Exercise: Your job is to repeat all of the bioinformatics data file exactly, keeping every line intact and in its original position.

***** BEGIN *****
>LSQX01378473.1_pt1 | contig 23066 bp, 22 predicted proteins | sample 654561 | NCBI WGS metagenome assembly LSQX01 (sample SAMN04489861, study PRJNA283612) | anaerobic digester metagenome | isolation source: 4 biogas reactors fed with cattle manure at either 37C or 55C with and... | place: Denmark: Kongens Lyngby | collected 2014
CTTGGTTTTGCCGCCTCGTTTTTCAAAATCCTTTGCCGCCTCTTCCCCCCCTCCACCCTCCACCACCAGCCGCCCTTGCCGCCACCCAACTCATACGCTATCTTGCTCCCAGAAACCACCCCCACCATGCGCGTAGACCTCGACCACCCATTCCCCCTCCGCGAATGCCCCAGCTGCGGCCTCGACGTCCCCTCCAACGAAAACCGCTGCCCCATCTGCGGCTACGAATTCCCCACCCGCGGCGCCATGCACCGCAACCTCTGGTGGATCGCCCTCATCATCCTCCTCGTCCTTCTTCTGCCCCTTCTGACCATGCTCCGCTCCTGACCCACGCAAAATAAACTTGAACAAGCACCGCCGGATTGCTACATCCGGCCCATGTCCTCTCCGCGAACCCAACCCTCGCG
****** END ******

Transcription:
>LSQX01378473.1_pt1 | contig 23066 bp, 22 predicted proteins | sample 654561 | NCBI WGS metagenome assembly LSQX01 (sample SAMN04489861, study PRJNA283612) | anaerobic digester metagenome | isolation source: 4 biogas reactors fed with cattle manure at either 37C or 55C with and... | place: Denmark: Kongens Lyngby | collected 2014
CTTGGTTTTGCCGCCTCGTTTTTCAAAATCCTTTGCCGCCTCTTCCCCCCCTCCACCCTCCACCACCAGCCGCCCTTGCCGCCACCCAACTCATACGCTATCTTGCTCCCAGAAACCACCCCCACCATGCGCGTAGACCTCGACCACCCATTCCCCCTCCGCGAATGCCCCAGCTGCGGCCTCGACGTCCCCTCCAACGAAAACCGCTGCCCCATCTGCGGCTACGAATTCCCCACCCGCGGCGCCATGCACCGCAACCTCTGGTGGATCGCCCTCATCATCCTCCTCGTCCTTCTTCTGCCCCTTCTGACCATGCTCCGCTCCTGACCCACGCAAAATAAACTTGAACAAGCACCGCCGGATTGCTACATCCGGCCCATGTCCTCTCCGCGAACCCAACCCTCGCG